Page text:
# 3.1.3: Mean Free Path

- Page ID
- 1408

The mean free path is the average distance traveled by a moving molecule between collisions.

## Introduction

Imagine gas leaking out of a pipe. It would take a while for the gas to diffuse and spread into the environment. This is because gas molecules collide with each other, causing them to change in speed and direction. Therefore, they can never move in a straight path without interruptions. Between every two consecutive collisions, a gas molecule travels a straight path. The average distance of all the paths of a molecule is the mean free path.

## Analogy

Imagine a ball traveling in a box ; the ball represents a moving molecule. Every time the ball hits a wall, a collision occurs and the direction of the ball changes (Figure 1). The ball hits the wall five times, causing five collisions. Between every two consecutive collisions, the ball travels an individual path. It travels a total of four paths between the five collisions; each path has a specific distance, d. The mean free path, \lambda, of this ball is the average length of all four paths.

Each path traveled by the ball has a distance, denoted d_{n}:

\[\lambda = \dfrac{d_1 + d_2 + d_3 + d_4}{4} \nonumber \]

### Calculations

In reality, the mean free path cannot be calculated by taking the average of all the paths because it is impossible to know the distance of each path traveled by a molecule. However, we can calculate it from the average speed (\(\langle c \rangle\)) of the molecule divided by the collision frequency (\(Z\)). The formula for this is:

\[\lambda = \dfrac{\langle c \rangle}{Z} \nonumber \]

Because \(Z\) is equal to \(1/ t\), where \(t\) is the average time between collisions, the formula can also be:

\[\begin{eqnarray} \lambda &=& \dfrac{\langle c \rangle}{\dfrac{1}{t}} \\ &=& \langle c \rangle \times t \end{eqnarray} \nonumber \]

In addition, because

\[\lambda = \sqrt{2} \pi d^2 \langle c \rangle (N/V) \nonumber \]

where

- \(d\) is the diameter of the molecule and
- (\(N/V\)) is the density,

The formula can be further modified to:

\[ \begin{align*} \lambda &= \dfrac{\langle c \rangle}{\sqrt{2} \pi d^2 \langle c \rangle \dfrac{N}{V}} \\[4pt] &= \dfrac{1}{\sqrt{2} \pi d^2 \dfrac{N}{V}} \end{align*} \]

### Factors affecting mean free path

- Density: As gas density increases, the molecules become closer to each other. Therefore, they are more likely to run into each other, so the mean free path decreases.
- Increasing the number of molecules or decreasing the volume causes density to increase. This decreases the mean free path.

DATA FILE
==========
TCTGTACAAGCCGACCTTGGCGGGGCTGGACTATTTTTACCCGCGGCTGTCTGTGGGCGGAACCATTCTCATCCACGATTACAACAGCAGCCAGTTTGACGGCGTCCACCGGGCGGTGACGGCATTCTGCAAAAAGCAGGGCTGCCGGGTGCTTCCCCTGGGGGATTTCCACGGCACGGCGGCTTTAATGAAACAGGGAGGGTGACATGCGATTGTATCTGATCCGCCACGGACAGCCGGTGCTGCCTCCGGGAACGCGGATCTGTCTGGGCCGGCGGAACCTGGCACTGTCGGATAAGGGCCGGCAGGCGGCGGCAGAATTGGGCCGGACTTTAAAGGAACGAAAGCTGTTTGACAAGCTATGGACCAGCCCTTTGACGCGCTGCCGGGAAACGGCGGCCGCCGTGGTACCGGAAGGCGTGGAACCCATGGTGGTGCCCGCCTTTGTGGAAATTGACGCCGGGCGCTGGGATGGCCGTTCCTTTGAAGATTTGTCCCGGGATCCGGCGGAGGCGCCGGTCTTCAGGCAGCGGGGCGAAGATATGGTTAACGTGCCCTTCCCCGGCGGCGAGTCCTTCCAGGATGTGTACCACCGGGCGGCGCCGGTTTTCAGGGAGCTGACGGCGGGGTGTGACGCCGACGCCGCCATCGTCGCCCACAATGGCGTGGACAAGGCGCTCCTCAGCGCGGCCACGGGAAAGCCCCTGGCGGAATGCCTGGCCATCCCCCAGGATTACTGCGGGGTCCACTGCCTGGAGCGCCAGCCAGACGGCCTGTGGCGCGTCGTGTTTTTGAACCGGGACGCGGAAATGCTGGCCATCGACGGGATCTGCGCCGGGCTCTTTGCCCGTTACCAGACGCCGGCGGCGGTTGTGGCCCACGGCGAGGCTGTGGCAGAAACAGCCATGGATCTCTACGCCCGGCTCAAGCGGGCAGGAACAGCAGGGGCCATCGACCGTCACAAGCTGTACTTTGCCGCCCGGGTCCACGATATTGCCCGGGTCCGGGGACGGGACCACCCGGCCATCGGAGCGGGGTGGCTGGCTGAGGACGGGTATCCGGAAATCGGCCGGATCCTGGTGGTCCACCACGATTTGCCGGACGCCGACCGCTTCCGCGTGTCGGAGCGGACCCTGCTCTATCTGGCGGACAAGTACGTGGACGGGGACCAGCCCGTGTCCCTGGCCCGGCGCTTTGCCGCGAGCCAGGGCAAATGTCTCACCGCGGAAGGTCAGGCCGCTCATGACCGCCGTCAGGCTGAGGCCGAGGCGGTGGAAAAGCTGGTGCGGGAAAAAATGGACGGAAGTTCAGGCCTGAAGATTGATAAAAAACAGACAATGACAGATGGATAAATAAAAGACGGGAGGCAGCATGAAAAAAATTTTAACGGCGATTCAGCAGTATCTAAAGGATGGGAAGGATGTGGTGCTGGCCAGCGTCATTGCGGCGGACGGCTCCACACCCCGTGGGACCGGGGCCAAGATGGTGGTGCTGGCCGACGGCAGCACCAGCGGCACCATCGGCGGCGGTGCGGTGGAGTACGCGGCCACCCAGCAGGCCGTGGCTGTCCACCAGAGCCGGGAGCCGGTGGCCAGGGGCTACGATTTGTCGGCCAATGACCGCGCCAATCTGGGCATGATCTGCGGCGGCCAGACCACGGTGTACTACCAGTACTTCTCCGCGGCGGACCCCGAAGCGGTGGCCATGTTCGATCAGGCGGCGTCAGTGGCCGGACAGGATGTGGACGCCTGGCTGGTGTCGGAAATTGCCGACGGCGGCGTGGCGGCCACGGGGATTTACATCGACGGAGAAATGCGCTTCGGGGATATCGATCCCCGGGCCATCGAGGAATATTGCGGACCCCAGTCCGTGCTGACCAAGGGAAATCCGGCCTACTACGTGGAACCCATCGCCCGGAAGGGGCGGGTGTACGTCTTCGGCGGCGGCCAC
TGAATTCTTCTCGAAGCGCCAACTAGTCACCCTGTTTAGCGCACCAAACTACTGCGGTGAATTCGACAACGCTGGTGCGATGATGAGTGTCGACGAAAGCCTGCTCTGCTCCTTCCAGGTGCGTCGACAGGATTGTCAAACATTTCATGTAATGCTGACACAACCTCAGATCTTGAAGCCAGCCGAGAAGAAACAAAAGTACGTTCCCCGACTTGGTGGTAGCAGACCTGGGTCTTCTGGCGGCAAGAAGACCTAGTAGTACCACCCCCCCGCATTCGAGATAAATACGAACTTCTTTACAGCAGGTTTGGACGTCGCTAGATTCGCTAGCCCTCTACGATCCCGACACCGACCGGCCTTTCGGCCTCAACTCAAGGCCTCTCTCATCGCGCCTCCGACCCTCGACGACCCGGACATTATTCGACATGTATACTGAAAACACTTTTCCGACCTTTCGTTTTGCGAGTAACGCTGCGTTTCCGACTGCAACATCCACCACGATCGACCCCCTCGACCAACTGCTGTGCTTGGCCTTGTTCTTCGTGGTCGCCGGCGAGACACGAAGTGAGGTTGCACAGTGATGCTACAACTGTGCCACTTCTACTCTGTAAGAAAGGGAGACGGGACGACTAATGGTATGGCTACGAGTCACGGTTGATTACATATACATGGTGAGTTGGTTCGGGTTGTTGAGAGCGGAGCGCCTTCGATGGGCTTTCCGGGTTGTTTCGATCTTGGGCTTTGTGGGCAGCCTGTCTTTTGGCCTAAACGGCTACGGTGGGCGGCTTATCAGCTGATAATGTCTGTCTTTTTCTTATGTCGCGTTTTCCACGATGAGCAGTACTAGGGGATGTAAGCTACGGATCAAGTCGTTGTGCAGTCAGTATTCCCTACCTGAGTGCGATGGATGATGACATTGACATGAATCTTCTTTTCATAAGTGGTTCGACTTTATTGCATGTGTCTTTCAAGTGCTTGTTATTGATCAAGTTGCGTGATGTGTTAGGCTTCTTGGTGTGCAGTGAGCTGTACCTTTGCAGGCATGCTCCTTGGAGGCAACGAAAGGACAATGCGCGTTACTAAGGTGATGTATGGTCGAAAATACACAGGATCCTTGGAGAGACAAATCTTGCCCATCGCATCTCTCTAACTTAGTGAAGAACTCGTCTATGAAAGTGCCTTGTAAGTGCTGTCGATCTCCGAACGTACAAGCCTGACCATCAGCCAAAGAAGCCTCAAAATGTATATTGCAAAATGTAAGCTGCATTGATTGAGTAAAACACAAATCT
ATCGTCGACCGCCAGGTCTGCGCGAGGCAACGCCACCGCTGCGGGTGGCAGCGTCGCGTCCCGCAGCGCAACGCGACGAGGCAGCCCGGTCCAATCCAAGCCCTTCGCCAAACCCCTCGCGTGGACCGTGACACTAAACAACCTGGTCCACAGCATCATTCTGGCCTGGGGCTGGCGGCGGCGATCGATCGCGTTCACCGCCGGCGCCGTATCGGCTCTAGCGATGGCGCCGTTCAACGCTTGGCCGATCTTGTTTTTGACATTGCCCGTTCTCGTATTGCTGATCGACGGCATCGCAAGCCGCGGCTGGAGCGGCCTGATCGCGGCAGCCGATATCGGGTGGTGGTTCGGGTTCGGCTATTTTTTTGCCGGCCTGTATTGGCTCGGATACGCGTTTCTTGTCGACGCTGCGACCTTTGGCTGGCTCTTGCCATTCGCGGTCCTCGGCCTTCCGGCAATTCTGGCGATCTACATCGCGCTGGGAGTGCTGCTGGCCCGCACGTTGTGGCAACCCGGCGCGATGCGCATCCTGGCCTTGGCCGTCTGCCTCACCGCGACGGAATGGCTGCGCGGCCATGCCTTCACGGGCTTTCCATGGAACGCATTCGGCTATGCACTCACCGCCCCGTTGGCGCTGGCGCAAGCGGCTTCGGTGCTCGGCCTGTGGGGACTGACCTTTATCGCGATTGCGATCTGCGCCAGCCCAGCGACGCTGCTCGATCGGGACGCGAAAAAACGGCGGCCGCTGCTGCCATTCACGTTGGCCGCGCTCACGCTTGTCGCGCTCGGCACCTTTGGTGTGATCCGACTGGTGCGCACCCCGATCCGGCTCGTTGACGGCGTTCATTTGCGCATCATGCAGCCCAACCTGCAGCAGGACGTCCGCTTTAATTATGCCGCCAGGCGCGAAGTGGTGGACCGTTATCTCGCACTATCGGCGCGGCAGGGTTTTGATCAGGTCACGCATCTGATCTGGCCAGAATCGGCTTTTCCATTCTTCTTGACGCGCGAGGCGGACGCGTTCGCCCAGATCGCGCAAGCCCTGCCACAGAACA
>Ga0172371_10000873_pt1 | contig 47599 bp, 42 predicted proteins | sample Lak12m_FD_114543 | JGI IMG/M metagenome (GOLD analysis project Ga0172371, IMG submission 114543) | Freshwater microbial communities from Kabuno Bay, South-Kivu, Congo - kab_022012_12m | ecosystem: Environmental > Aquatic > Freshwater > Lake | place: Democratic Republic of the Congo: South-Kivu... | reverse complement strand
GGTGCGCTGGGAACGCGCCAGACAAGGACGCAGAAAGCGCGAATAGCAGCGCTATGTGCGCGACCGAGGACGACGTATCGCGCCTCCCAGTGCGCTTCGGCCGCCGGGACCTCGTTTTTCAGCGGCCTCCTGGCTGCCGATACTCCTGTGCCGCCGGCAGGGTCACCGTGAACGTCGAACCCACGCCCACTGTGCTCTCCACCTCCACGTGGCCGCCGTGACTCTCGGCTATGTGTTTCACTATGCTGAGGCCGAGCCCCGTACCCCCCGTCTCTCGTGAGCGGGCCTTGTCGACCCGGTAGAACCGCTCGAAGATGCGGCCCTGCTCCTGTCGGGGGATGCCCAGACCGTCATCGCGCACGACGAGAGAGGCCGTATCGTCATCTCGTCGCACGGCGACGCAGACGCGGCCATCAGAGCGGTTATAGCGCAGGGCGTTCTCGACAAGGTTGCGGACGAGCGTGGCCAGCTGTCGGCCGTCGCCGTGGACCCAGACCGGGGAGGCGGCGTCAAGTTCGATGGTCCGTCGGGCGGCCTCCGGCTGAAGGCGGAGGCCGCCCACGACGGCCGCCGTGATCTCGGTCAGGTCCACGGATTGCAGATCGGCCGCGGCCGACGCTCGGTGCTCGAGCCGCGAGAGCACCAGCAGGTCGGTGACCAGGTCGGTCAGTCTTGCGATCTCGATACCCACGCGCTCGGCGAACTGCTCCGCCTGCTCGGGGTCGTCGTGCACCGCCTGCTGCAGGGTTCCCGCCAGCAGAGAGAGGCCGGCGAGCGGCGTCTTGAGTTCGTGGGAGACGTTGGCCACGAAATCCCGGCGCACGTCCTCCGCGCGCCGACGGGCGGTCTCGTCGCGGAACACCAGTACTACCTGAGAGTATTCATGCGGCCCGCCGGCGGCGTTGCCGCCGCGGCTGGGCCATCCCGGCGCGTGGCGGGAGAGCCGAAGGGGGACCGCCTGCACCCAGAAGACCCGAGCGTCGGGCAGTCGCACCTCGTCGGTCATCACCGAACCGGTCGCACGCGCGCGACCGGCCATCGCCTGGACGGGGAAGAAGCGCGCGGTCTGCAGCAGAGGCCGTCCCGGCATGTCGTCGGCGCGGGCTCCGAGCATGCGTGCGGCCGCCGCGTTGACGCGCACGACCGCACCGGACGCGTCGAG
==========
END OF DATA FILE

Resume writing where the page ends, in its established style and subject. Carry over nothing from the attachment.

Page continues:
- Radius of molecule: Increasing the radii of the molecules decreases the space between them, causing them to run into each other more often. Therefore, the mean free path decreases.
- Pressure, temperature, and other factors that affect density can indirectly affect mean free path.

A gas has an average speed of 10 m/s and a collision frequency of 10 s^{-1}. What is its mean free path?

**Answer**-
l = <c> / = 10 m/s / 10 s^(-1) = 1 m

A gas has an average speed of 10 m/s and an average time of 0.1 s between collisions. What is its mean free path?

**Answer**-
l = <c> X (average time between collisions) = 10 m/s X 0.1 s = 1 m

- A gas has an average speed of 10 m/s and an average time of 0.1 s between collisions. What is its mean free path?
- A gas has a density of 10 particles m
^{-3}and a molecular diameter of 0.1 m. What is its mean free path?

**Answer**-
l = 1 / [ (pi) d^2 (N/v)] = 1 / [ (pi)(0.1 m)^2 (10 m^(-3))] = 2.25 m

A gas in a 1 m^{3} container has a molecular diameter of 0.1 m. There are 10 molecules. What is its mean free path?

**Answer**-
l = 1 / [ (pi) d^2 (N/v)] = 1 / [ (pi)(0.1 m)^2 (10 / 1 m^3)] = 2.25 m

A gas has a molecular diameter of 0.1 m. It also has a mean free path of 2.25 m. What is its density?

**Answer**-
l = 1 / [ (pi) d^2 (N/v)]

2.25 m = 1 / [ (pi)(0.1 m)^2 (N/v)]

N/v = 10 m^(-3)

### References

- Chang, Raymond. Physical Chemistry for the Biosciences. California: University Science Books, 2005.
- Atkins, Peter and Julio de Paula. Physical Chemistry for the Life Sciences. New York: Oxford University Press, 2006.